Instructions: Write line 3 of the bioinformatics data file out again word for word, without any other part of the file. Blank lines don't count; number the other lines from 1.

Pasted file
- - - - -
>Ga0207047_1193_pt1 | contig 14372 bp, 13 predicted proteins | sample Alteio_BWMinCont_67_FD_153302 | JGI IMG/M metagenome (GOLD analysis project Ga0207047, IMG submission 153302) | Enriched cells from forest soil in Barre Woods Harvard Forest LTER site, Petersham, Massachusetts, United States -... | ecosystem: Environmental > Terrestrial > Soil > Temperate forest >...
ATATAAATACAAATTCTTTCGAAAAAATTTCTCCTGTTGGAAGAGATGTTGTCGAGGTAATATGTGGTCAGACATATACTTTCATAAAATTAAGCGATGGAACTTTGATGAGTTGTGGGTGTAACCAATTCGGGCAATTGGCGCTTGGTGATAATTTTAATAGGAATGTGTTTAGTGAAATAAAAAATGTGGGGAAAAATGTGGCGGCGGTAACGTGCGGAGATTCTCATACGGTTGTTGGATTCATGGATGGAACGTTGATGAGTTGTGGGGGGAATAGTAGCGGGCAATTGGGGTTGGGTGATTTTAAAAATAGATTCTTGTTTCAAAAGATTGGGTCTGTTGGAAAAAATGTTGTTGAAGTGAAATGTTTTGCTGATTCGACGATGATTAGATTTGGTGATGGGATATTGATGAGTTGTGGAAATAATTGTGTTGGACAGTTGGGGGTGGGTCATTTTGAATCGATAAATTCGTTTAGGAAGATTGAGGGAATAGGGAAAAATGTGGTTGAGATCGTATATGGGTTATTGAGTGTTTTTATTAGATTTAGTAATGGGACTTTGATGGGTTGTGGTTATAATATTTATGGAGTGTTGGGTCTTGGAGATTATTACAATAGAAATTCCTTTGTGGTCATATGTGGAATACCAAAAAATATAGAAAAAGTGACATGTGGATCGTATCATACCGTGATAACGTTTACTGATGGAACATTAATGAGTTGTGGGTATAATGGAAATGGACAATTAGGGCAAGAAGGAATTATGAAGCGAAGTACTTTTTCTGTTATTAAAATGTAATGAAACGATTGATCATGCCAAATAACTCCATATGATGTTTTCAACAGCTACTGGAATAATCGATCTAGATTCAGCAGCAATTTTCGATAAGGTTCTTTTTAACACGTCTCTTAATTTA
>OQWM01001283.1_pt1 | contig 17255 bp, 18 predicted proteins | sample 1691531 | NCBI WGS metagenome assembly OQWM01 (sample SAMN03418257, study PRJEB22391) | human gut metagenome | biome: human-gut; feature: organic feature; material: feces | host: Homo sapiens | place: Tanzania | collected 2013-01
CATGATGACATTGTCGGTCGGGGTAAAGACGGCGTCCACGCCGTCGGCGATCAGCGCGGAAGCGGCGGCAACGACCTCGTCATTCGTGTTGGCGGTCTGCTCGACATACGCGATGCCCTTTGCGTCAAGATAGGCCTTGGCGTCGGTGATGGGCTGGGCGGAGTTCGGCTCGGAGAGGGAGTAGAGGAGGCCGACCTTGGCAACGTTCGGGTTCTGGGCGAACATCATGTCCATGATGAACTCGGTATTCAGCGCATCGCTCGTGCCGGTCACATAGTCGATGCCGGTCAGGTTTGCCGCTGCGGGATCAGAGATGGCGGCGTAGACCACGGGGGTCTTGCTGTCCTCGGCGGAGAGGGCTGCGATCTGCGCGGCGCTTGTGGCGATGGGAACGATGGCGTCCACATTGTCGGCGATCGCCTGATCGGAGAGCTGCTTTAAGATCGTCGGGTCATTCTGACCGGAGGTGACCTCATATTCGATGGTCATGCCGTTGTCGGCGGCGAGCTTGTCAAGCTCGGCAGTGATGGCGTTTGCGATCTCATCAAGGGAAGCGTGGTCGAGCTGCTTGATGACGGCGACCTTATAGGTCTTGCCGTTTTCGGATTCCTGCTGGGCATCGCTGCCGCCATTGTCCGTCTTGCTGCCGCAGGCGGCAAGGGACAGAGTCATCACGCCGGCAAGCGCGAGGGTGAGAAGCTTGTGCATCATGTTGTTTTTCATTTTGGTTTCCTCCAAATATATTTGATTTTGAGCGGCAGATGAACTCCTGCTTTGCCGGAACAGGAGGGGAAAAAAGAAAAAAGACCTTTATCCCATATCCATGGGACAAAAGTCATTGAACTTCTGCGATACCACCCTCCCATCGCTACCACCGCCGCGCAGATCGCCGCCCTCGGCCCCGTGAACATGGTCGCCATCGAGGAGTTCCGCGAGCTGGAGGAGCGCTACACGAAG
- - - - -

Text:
>OQWM01001283.1_pt1 | contig 17255 bp, 18 predicted proteins | sample 1691531 | NCBI WGS metagenome assembly OQWM01 (sample SAMN03418257, study PRJEB22391) | human gut metagenome | biome: human-gut; feature: organic feature; material: feces | host: Homo sapiens | place: Tanzania | collected 2013-01